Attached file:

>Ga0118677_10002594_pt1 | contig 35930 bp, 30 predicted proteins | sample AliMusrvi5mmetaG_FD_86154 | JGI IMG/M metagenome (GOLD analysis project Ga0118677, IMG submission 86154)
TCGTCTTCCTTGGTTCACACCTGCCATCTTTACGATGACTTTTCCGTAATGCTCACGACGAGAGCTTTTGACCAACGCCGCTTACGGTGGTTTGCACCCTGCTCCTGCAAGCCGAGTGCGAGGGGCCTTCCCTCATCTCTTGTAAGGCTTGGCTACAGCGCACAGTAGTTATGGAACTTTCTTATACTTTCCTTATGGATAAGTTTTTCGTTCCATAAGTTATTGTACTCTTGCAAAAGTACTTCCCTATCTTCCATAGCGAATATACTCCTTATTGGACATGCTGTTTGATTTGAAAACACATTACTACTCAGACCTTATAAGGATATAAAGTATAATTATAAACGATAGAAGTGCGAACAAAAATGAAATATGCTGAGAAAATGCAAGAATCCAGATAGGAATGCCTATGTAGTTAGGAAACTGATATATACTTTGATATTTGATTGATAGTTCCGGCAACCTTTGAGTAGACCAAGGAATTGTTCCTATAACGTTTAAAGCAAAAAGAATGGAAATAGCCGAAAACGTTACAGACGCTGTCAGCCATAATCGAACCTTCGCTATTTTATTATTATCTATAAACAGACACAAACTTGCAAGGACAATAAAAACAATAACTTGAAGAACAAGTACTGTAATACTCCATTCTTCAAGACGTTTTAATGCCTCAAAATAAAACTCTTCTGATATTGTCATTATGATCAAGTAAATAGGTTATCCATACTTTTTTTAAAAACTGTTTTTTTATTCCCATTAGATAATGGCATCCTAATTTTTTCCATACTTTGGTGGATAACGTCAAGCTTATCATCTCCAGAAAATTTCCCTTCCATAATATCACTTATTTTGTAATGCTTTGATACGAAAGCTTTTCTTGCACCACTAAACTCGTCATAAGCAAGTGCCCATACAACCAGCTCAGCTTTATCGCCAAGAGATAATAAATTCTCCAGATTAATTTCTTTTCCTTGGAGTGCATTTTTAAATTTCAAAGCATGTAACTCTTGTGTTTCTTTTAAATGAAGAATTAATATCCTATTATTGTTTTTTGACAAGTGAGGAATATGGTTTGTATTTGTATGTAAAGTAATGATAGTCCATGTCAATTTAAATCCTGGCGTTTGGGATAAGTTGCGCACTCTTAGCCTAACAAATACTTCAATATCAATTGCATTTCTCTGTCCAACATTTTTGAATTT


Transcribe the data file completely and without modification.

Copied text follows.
>Ga0118677_10002594_pt1 | contig 35930 bp, 30 predicted proteins | sample AliMusrvi5mmetaG_FD_86154 | JGI IMG/M metagenome (GOLD analysis project Ga0118677, IMG submission 86154)
TCGTCTTCCTTGGTTCACACCTGCCATCTTTACGATGACTTTTCCGTAATGCTCACGACGAGAGCTTTTGACCAACGCCGCTTACGGTGGTTTGCACCCTGCTCCTGCAAGCCGAGTGCGAGGGGCCTTCCCTCATCTCTTGTAAGGCTTGGCTACAGCGCACAGTAGTTATGGAACTTTCTTATACTTTCCTTATGGATAAGTTTTTCGTTCCATAAGTTATTGTACTCTTGCAAAAGTACTTCCCTATCTTCCATAGCGAATATACTCCTTATTGGACATGCTGTTTGATTTGAAAACACATTACTACTCAGACCTTATAAGGATATAAAGTATAATTATAAACGATAGAAGTGCGAACAAAAATGAAATATGCTGAGAAAATGCAAGAATCCAGATAGGAATGCCTATGTAGTTAGGAAACTGATATATACTTTGATATTTGATTGATAGTTCCGGCAACCTTTGAGTAGACCAAGGAATTGTTCCTATAACGTTTAAAGCAAAAAGAATGGAAATAGCCGAAAACGTTACAGACGCTGTCAGCCATAATCGAACCTTCGCTATTTTATTATTATCTATAAACAGACACAAACTTGCAAGGACAATAAAAACAATAACTTGAAGAACAAGTACTGTAATACTCCATTCTTCAAGACGTTTTAATGCCTCAAAATAAAACTCTTCTGATATTGTCATTATGATCAAGTAAATAGGTTATCCATACTTTTTTTAAAAACTGTTTTTTTATTCCCATTAGATAATGGCATCCTAATTTTTTCCATACTTTGGTGGATAACGTCAAGCTTATCATCTCCAGAAAATTTCCCTTCCATAATATCACTTATTTTGTAATGCTTTGATACGAAAGCTTTTCTTGCACCACTAAACTCGTCATAAGCAAGTGCCCATACAACCAGCTCAGCTTTATCGCCAAGAGATAATAAATTCTCCAGATTAATTTCTTTTCCTTGGAGTGCATTTTTAAATTTCAAAGCATGTAACTCTTGTGTTTCTTTTAAATGAAGAATTAATATCCTATTATTGTTTTTTGACAAGTGAGGAATATGGTTTGTATTTGTATGTAAAGTAATGATAGTCCATGTCAATTTAAATCCTGGCGTTTGGGATAAGTTGCGCACTCTTAGCCTAACAAATACTTCAATATCAATTGCATTTCTCTGTCCAACATTTTTGAATTT